Drive over the launch stage to the very loud and appropriately grand soundtrack of a local marching band. Savour the moment before chaos beckons.

  • The Adventure

    You're on your own, just as you should be

    This is an adventure, not a holiday. You decide your own route, where you stay, how lost you get and how much trouble to get into. There's no back up. Just you, your team mates, your rolling cake tin and the chaos of India ready to slap you about the face with old school adventure.

  • Finish Line

    Glory awaits

    Drive on to the finish stage to mark your glorious achievement. Take a photo your grandchildren will gawp at in awe as they realise you were once a (smelly, dusty) adventure legend. It's a bit like the Olympics closing ceremony, but with your new Rickshaw Run convoy mates sharing a podium of idiocy and tales of glorious stupidity from the road.

  • Finish Party

    See off any remaining brain cells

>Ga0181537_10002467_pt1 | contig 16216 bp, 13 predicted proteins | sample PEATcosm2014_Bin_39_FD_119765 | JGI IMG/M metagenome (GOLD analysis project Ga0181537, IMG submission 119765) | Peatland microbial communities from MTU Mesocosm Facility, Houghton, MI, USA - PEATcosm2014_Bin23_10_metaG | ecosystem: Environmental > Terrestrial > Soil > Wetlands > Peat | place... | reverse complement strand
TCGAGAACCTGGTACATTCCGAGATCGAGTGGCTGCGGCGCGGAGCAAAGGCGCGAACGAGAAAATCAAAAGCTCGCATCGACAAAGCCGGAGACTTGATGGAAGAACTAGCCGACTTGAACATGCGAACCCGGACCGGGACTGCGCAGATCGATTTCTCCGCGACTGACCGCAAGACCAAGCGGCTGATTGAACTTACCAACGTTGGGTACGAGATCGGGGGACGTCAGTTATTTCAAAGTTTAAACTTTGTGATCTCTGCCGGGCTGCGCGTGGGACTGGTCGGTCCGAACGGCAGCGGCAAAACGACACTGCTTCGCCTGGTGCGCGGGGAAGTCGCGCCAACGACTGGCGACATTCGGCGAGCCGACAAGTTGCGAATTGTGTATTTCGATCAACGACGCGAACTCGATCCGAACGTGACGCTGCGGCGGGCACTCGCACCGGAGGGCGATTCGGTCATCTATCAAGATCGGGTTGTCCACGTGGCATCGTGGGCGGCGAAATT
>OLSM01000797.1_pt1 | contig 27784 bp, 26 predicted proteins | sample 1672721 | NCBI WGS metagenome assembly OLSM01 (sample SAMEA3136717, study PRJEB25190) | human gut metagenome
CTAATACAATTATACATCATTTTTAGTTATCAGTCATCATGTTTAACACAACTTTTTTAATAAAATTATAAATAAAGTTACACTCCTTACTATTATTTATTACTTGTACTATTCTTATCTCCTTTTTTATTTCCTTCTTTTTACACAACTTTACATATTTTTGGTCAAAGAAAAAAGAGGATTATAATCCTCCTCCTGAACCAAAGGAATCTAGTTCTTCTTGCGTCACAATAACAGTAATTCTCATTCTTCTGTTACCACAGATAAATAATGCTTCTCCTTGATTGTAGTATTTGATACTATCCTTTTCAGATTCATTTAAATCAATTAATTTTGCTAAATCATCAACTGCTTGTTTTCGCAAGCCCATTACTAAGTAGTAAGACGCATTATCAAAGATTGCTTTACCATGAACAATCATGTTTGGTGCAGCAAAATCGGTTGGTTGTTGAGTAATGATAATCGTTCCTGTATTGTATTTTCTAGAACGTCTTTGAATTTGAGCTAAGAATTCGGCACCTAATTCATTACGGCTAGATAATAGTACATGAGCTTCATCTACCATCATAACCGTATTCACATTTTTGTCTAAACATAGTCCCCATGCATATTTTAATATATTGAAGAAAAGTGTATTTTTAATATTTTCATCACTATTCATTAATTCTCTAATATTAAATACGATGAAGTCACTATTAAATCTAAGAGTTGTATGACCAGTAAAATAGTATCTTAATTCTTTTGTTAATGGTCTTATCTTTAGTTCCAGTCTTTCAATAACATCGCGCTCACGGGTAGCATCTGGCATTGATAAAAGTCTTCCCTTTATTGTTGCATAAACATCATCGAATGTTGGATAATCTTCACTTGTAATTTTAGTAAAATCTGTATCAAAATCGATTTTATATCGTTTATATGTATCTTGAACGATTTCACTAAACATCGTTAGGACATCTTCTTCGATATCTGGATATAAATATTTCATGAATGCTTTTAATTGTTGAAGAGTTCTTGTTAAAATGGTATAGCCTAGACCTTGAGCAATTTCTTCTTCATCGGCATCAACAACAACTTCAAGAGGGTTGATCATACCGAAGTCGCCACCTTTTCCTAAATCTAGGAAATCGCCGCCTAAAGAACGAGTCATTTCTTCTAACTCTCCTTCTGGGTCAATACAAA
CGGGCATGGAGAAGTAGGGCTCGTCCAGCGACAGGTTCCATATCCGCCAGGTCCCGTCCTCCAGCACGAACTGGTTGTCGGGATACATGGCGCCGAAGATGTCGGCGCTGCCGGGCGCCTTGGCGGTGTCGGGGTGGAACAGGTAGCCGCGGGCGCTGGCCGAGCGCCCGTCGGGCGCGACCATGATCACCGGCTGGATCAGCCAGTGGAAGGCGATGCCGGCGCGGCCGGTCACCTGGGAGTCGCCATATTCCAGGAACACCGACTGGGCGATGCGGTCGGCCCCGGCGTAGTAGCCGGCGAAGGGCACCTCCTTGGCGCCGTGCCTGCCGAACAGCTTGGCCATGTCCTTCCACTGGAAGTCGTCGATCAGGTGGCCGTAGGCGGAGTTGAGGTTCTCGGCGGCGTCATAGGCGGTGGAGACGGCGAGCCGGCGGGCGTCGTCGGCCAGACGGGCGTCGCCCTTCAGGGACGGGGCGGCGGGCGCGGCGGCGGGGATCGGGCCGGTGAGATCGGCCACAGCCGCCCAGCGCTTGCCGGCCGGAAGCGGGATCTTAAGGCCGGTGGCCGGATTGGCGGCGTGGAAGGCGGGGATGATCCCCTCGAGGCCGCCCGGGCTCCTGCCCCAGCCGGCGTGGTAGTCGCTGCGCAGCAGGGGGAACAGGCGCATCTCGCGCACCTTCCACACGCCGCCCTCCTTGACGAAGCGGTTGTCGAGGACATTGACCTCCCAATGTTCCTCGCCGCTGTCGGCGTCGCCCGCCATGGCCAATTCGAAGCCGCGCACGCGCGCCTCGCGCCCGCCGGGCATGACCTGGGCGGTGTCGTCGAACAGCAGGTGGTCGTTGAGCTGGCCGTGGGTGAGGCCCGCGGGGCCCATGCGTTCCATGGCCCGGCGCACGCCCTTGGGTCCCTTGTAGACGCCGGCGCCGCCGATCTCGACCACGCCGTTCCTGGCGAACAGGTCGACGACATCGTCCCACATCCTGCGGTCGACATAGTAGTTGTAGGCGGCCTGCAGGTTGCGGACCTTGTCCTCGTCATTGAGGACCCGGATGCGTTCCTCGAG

Having completed a legendary adventure we’ve found folks like to indulge in some legendary partying; sort of like patting yourself on the back, while feasting, drinking and making merry. And by jove does two weeks risking life and limb in a tiny rickshaw make folks eager to party. Like a pack of wolves chasing down and devouring a tin of wolf food the Rickshaw Runners tear down the dance floor and devour the banquet leaving no shortage of hangovers in their wake.

Learning how to drive a rickshaw is easy. Mostly.

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2. The Rickshaw

Technically speaking they're glorified lawnmowers designed for short trips on sealed roads. Millions of them ply the towns and cities of India as urban taxis. Sensible people will tell you they're totally unsuitable for long distance adventures. Those people are right. And so wrong.